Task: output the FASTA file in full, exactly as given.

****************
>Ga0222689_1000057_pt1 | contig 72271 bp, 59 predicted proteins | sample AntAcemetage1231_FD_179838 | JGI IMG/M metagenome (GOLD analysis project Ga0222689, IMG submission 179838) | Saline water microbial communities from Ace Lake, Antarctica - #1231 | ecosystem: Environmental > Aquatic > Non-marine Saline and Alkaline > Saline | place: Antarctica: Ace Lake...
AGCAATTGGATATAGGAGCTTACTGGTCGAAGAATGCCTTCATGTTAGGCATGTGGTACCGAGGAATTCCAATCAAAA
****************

>Ga0222689_1000057_pt1 | contig 72271 bp, 59 predicted proteins | sample AntAcemetage1231_FD_179838 | JGI IMG/M metagenome (GOLD analysis project Ga0222689, IMG submission 179838) | Saline water microbial communities from Ace Lake, Antarctica - #1231 | ecosystem: Environmental > Aquatic > Non-marine Saline and Alkaline > Saline | place: Antarctica: Ace Lake...
AGCAATTGGATATAGGAGCTTACTGGTCGAAGAATGCCTTCATGTTAGGCATGTGGTACCGAGGAATTCCAATCAAAA